With time and practice, you will find you are able to subdue and, to a degree, deactivate those old knee-jerk alcoholic/using reactions. The longer one is sober, then the more these mental associations and neurological pathways become dormant. New more healthy associations linked to sober life take their place and become more automatic. We learn how to deal with negative and positive emotions without reaching for the bottle/drug. We grow in self-confidence and value through our accumulated ability to deal with the world on its terms and not that dictated by the drink or drug. We learn to establish more healthy patterns of behaviour, based on a new life style, habits, new places, friends and activities. Life becomes richer and more worth living. You grow and develop more sides to yourself and your place in society and life at large. 


However, dormant associations never totally die. The ę sleeping vampire Ľ can always potentially be reawakened under certain circumstances and conditions. Therefore, we must never be complacent. However long our sobriety we must always be on guard for lifeís unexpected challenges and the need to arm ourselves against possible relapse. Below you will find some suggestions which may help you. You may also wish to read books and take therapy as an adjunct to recovery. Above all use your SOS group to talk about your problems and to find practical help and support from others in recovery who face similar problems.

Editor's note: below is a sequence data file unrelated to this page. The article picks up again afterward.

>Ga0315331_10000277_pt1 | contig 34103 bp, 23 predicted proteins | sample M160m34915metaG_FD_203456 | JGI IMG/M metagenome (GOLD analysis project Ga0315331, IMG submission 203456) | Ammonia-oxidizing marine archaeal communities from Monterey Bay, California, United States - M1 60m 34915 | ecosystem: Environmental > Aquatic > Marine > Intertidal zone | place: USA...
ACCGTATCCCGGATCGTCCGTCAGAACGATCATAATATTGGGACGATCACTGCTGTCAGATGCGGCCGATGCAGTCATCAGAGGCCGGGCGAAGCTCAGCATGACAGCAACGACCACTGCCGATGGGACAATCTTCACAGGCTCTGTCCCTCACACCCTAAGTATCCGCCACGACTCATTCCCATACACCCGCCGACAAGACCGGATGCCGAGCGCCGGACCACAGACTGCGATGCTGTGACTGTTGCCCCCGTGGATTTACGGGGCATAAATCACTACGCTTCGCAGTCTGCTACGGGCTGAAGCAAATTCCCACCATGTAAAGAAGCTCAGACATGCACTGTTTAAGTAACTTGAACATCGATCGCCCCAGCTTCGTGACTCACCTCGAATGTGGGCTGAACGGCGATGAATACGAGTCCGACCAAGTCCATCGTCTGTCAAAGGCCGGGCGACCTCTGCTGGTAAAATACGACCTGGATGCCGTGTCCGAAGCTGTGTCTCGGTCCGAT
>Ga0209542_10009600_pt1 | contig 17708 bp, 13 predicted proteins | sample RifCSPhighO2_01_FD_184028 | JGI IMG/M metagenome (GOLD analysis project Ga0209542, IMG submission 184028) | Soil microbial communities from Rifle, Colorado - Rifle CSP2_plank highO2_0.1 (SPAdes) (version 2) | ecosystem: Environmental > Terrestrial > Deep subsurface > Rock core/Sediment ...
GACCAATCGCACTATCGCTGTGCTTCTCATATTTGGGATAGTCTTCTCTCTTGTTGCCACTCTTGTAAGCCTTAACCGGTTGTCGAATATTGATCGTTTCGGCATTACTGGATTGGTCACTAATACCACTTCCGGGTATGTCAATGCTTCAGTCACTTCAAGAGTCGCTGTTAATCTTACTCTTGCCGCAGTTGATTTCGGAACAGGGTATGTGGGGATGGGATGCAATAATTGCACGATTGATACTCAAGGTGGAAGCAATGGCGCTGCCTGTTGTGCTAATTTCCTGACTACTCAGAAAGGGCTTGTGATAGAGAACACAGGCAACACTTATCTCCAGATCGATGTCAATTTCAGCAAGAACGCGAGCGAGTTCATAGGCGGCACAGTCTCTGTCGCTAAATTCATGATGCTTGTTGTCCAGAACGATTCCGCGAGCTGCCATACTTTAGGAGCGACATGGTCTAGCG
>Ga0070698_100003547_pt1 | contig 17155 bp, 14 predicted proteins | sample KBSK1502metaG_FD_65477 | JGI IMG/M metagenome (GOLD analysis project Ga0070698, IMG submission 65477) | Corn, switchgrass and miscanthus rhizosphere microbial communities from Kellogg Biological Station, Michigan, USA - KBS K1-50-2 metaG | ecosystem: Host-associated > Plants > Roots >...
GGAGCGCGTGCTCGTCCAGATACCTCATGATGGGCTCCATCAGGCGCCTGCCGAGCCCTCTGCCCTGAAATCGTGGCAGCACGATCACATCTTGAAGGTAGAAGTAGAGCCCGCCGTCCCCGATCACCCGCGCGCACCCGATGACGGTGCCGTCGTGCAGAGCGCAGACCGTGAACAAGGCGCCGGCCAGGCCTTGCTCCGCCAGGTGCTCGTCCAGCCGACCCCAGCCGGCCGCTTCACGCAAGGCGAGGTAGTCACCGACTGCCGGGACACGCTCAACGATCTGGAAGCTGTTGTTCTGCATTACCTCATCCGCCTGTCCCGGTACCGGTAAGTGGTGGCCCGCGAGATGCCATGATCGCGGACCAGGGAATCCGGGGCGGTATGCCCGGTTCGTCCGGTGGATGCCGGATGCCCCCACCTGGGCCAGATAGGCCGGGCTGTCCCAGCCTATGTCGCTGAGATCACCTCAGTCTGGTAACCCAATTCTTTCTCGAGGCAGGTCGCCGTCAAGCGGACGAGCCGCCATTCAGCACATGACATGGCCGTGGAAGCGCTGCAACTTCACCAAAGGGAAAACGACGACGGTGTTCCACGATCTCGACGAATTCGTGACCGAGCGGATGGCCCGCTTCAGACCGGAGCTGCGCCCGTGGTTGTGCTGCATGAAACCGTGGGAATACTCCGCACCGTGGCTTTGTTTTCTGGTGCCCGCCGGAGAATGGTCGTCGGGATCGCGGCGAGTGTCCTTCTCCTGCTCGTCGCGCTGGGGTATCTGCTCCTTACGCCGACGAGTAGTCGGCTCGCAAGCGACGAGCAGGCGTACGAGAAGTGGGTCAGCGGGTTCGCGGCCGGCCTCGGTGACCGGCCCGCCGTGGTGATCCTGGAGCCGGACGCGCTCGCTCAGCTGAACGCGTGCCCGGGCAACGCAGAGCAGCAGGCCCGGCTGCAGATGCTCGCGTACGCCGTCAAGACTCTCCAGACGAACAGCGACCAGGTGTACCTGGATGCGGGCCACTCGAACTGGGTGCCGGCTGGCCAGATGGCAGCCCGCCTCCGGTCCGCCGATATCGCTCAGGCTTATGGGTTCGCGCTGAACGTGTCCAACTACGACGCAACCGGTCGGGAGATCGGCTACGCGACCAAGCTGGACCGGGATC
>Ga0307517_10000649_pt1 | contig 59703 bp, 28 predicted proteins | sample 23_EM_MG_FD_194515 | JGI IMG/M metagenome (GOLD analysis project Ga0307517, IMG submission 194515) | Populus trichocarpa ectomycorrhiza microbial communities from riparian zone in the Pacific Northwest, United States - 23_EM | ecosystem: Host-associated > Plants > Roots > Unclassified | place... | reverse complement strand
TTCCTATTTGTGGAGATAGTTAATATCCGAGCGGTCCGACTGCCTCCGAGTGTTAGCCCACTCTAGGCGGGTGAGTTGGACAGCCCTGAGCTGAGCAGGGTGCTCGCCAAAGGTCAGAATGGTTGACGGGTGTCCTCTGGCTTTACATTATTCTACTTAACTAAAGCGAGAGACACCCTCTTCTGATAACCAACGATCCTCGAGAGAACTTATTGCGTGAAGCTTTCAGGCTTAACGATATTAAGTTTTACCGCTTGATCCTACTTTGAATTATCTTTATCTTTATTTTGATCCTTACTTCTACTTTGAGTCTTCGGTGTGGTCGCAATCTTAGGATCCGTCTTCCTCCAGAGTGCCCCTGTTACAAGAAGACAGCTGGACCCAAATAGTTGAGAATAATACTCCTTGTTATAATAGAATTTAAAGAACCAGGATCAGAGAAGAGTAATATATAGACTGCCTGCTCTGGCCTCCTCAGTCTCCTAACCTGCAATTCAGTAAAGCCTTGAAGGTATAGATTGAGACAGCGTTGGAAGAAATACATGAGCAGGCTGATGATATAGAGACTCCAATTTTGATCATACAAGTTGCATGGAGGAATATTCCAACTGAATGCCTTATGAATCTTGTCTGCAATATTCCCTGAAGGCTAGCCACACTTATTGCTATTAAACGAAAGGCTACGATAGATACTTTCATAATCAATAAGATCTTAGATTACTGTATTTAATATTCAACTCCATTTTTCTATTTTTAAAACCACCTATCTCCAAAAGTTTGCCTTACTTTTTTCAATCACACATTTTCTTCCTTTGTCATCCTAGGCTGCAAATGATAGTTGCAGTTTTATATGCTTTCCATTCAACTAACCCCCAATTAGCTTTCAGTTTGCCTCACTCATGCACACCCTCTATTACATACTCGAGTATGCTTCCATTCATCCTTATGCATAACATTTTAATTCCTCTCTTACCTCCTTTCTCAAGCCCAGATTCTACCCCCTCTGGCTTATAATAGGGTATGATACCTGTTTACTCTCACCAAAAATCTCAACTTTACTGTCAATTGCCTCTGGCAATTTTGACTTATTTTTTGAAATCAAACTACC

WARNING SIGNS ! ! !

1) changes in thoughts, feelings and attitudes.
2) changes in behaviors and activities.
3) a combination of the two above.

Sometimes you may be aware of these signs and other times not. It is difficult for anyone, alcoholic/addict or not, to be constantly objective about oneself and ones behaviour. Often it takes another person to spot the changes which are taking place and you must be prepared to listen and question yourself about others observations. If you are not, then it is also another clear indication that you may be in relapse mode. It can indicate that you are still in Denial, even though you are not drinking or using and that you havenít really come to acknowledge and accept that you are an alcoholic/addict, who can never drink again.